There’s a bit of a phony debate breaking out about Donald Trump’s accomplishments.
On the one hand, the president himself is his usual bombastic and factually inaccurate self about what he’s done in office. In a series of tweets over the weekend, Trump claimed “perhaps no Administration has done more in its first 9 months than this Administration. Over 50 Legislation approvals, massive regulation cuts, energy freedom, pipelines, border security, 2nd Amendment, Strong Military, ISIS, historic VA improvement, Supreme Court Justice, Record Stock Market, lowest unemployment in 17 yrs!”
The obvious response is to point out the nonsense here. Some of them are real but normal achievements — Trump in fact did fill a Supreme Court vacancy, but so did Barack Obama, Bill Clinton, Ronald Reagan and Richard Nixon in their first nine months. Some of it is exaggerated hype; most of those “legislation approvals” are minor at best, while most new presidents have had a significant bill passed by this point. Some of it is just a continuation of previous trends; it’s hard to see what Trump had to do with the continued stock market rally (perhaps a bit stronger in 2017) and job creation (a bit worse so far in 2017). And, well, it’s quite impressive indeed for Trump to have passed the Second Amendment this year.
On the other hand, it is certainly true that, as with all presidents, significant and important changes are happening in how the U.S. is governed. See, for example, the excellent reporting from The New York Times on changing regulation of chemicals by the Environmental Protection Agency.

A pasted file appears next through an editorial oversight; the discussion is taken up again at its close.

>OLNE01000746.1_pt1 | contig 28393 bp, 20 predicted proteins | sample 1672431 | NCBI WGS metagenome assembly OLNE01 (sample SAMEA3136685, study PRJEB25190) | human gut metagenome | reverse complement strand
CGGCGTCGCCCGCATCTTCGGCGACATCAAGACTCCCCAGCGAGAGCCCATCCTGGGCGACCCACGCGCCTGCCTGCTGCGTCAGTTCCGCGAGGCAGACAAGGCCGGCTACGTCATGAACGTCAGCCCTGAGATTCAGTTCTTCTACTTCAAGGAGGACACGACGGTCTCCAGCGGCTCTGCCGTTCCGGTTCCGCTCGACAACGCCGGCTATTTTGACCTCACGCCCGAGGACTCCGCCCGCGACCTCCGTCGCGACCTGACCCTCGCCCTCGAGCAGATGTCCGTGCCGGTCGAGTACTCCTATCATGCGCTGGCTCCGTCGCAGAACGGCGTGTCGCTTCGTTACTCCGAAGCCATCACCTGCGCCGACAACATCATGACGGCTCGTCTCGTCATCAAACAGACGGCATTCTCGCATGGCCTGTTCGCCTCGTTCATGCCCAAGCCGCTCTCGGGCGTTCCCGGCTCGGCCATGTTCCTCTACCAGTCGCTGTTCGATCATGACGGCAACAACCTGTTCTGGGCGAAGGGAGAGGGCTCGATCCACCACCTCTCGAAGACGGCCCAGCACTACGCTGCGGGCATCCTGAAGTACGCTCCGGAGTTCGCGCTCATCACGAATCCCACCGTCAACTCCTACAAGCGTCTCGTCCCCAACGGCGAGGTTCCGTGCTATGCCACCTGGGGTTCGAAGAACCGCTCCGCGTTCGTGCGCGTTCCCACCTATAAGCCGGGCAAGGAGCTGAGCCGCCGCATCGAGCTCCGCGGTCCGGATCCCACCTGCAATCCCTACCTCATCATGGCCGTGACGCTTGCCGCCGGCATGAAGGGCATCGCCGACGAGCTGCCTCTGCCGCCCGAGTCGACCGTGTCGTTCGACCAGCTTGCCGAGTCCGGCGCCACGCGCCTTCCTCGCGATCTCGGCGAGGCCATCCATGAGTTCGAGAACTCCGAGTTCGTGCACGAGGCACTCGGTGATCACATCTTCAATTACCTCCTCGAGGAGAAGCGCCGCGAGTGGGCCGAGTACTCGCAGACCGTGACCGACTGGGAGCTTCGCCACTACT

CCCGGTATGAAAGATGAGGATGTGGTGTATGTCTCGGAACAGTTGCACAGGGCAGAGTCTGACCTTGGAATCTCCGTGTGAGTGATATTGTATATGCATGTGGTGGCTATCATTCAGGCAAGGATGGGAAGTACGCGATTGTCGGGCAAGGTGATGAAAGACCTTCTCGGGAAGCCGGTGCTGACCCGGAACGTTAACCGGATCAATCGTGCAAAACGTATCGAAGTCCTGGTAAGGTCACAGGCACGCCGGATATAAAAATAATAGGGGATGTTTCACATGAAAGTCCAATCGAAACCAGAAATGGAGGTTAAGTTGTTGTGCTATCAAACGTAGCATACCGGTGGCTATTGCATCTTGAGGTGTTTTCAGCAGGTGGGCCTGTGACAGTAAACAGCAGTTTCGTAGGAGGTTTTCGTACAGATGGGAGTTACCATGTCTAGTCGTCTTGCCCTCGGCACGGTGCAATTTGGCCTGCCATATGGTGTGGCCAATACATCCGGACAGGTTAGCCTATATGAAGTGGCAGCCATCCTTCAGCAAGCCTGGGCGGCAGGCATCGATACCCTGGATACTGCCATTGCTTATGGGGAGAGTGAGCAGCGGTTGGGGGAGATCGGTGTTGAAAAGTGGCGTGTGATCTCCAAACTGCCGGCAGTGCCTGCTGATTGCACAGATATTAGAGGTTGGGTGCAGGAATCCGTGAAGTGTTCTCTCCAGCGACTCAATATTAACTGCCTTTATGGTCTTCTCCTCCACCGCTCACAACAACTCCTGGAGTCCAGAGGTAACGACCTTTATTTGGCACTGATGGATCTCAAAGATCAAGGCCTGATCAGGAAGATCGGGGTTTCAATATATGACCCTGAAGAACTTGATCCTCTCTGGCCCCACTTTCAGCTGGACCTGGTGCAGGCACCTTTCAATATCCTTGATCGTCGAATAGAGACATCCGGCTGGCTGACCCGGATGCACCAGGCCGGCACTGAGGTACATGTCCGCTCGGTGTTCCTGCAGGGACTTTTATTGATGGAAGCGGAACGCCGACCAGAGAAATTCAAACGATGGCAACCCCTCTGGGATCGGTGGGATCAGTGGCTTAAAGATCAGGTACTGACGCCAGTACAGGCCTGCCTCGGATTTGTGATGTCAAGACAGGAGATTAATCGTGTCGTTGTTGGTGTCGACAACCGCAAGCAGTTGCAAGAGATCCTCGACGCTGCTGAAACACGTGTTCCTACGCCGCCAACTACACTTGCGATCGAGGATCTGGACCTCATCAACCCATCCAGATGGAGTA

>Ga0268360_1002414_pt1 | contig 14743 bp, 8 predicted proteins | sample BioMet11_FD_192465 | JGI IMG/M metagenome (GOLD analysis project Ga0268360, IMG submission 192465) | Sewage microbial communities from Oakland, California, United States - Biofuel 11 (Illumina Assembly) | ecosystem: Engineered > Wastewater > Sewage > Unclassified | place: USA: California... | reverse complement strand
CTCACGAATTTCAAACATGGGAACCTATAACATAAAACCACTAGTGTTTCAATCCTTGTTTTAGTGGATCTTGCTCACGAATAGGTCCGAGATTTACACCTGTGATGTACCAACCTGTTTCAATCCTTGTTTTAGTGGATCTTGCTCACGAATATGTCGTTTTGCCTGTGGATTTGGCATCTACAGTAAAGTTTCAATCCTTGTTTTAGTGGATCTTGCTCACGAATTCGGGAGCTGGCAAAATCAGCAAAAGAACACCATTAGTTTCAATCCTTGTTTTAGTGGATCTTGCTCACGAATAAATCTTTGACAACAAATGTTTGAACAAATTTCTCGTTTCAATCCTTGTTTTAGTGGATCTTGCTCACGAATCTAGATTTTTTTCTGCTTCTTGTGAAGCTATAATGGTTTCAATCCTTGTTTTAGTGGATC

So is there, as Yascha Mounk argues in Slate, “much more truth to Trump’s claim than the gleefully mocking responses to it would suggest”?
Well, no. Of course a lot of important things are happening. Republicans, after all, control the presidency and have majorities in both chambers of Congress. That’s going to have some effects. Overall, however, it’s fair to say that these effects are smaller than, say, the changes in Obama’s first nine months. Or George W. Bush’s first nine months. Or Reagan’s first nine months. Let alone Franklin Delano Roosevelt’s first nine months.
Of course, that’s not much consolation if you don’t like Republican policies — especially if you are personally negatively affected by changing policy. But if what you wanted was a sweeping implementation of Trump campaign promises, or the long-standing Republican agenda, then it’s fair to say that what’s happened so far is somewhat disappointing.
Moreover, if we’re interested in what Donald Trump is getting done, the record looks even worse. The things he campaigned on that differed from the standard Republican policy mix — the border wall, a large infrastructure bill, ending trade deals — are mostly gone or, at best, in progress.
What’s actually happening is that where Trump selected capable people for executive-branch departments and agencies that reflected standard conservative Republican priorities and preferences, that conservative agenda is being implemented. The best example is the EPA, where administrator Scott Pruitt knows the issues well and is committed to change. Where Trump hasn’t done that, it’s not happening.
Meanwhile, hardly anything is going on so far legislatively, in part because Trump has been inept at working with his own party in Congress.
All of this could change. But so far, it’s simply not true that the amount of change during the Trump presidency is particularly impressive or unusual.
Jonathan Bernstein is a Bloomberg View columnist. He taught political science at the University of Texas at San Antonio and DePauw University and wrote A Plain Blog About Politics. Readers may email him at email@example.com.
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